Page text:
widthUsed += widthWithMargins(image);

    // Use remaining space to stack the text views vertically.
    int textWidth = 0;
    for (View child : textViews) {
        measureChildWithMargins(child, widthMeasureSpec, widthUsed,
                heightMeasureSpec, heightUsed);
        heightUsed += heightWithMargins(child);
        textWidth = Math.max(textWidth, widthWithMargins(child));
    widthUsed += textWidth;

    // handle the case where the image is taller than the texts combined
    heightUsed = Math.max(heightWithMargins(image), heightUsed);

    widthUsed += getPaddingLeft() + getPaddingRight();
    heightUsed += getPaddingTop() + getPaddingBottom();

            resolveSize(widthUsed, widthMeasureSpec),
            resolveSize(heightUsed, heightMeasureSpec));

The variables widthUsed and heightUsed contain the accumulated size. The total width will be the width of the image plus the width of the widest text. The total height is either the image's height or the combined heigh of all texts, whichever is larger.

The method measureChildWithMargins() in ViewGroup does the hard work of reconciling the current MeasureSpecs with the layout_height and layout_width of the child.

For instance, imagine that the image view claimed 100px of horizontal space, so widthUsed=100. If one of the text views has a width of wrap_content and our MeasureSpec says EXACTLY 300px, then measureChildWithMargins calls the child's onMeasure with a widthMeasureSpec of AT_MOST 200px. There are such 9 combinations in total. Have a look at getChildMeasureSpec() to see how each one is handled.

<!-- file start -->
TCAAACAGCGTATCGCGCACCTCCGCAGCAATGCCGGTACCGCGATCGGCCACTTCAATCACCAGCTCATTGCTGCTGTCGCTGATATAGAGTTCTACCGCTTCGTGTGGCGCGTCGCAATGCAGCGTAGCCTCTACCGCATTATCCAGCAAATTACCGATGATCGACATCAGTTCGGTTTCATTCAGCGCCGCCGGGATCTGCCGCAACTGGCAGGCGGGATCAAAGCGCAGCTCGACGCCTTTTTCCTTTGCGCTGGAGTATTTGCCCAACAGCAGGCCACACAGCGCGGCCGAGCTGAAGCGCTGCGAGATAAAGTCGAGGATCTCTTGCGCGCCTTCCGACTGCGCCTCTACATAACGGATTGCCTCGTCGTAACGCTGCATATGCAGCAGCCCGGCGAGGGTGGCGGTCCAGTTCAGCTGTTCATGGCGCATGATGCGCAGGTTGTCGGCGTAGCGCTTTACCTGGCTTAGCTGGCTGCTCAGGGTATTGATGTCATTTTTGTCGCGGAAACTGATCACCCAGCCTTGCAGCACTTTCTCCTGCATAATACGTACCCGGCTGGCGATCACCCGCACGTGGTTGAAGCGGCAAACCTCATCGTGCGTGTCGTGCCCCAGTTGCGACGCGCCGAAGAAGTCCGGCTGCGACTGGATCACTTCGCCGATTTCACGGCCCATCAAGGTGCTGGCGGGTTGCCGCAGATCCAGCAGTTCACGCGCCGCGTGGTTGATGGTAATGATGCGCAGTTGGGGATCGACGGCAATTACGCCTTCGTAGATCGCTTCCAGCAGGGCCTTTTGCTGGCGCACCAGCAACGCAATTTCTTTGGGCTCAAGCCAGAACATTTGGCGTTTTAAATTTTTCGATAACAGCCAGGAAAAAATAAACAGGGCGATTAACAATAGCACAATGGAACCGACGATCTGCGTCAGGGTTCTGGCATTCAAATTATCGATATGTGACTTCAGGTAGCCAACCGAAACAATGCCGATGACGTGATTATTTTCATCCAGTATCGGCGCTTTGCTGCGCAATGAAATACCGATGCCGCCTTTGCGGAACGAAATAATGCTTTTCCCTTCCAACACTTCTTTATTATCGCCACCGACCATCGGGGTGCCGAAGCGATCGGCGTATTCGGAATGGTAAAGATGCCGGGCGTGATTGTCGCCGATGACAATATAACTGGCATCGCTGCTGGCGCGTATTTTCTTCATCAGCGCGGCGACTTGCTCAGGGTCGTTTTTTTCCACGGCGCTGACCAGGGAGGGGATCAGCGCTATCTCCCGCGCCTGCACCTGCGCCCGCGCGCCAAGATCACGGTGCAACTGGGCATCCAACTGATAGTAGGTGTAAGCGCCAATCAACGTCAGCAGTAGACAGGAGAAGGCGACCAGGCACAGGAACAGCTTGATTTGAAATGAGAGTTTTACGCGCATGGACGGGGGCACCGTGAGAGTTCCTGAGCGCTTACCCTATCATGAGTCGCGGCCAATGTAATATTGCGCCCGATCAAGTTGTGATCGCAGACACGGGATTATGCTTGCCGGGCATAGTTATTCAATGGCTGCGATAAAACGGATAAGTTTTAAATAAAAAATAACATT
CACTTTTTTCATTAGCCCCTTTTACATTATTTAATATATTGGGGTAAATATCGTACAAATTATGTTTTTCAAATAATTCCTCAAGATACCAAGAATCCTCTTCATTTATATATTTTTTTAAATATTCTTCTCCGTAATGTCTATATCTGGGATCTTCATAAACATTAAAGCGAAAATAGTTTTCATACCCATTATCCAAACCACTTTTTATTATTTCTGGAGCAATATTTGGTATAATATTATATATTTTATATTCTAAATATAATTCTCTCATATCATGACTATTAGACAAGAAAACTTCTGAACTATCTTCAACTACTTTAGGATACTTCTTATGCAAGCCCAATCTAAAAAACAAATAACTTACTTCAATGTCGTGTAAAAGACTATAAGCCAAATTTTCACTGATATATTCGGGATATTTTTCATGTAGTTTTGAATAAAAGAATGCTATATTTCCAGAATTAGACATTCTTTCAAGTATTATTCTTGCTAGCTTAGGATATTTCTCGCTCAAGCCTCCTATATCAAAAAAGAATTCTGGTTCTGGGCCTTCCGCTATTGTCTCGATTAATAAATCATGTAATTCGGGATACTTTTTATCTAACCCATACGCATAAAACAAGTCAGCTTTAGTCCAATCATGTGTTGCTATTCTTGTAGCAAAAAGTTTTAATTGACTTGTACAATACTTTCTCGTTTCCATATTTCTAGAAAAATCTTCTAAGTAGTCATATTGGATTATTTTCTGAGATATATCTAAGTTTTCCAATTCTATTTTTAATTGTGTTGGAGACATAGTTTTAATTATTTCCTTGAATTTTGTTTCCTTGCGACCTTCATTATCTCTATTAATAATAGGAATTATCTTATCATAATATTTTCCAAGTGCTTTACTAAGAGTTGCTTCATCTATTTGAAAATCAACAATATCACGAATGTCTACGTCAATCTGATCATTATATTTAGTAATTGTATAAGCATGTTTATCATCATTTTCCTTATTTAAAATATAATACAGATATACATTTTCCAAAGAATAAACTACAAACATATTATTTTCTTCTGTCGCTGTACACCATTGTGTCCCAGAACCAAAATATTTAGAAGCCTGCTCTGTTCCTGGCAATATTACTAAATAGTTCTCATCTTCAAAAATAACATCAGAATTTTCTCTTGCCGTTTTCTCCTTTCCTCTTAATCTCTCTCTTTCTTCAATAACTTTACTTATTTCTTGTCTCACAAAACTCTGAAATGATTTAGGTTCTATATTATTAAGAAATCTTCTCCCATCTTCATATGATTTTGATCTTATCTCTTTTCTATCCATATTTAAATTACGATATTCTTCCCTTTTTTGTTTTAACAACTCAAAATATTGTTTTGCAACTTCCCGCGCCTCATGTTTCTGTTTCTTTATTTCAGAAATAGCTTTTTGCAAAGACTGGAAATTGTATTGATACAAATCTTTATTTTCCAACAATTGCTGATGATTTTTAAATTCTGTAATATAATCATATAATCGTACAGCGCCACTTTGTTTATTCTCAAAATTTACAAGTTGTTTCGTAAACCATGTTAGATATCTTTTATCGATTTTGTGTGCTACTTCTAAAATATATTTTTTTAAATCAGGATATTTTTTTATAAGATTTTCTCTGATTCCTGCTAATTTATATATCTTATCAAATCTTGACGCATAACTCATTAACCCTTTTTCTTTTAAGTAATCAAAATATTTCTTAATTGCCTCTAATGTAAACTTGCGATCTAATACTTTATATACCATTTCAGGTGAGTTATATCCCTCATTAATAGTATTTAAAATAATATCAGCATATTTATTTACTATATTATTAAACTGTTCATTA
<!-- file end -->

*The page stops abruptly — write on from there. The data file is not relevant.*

resolveSize() is another useful method from View. It either stretches or clips the measured size to respect the current MeasureSpec. Our view might look bad if there is not enough space, but at least we won't violate the constraints set by our parent.

That's it. The measurement stage is complete.


The second step of the layout process is implementing onLayout(). At this point, the view can no longer influence its own placement. For a ViewGroup, what remains is to position the child views.

protected void onLayout(boolean changed, int l, int t, int r, int b) {
    int x = getPaddingLeft();
    int y = getPaddingTop();

    int innerHeight = getHeight() - getPaddingTop() - getPaddingBottom();

    // center image vertically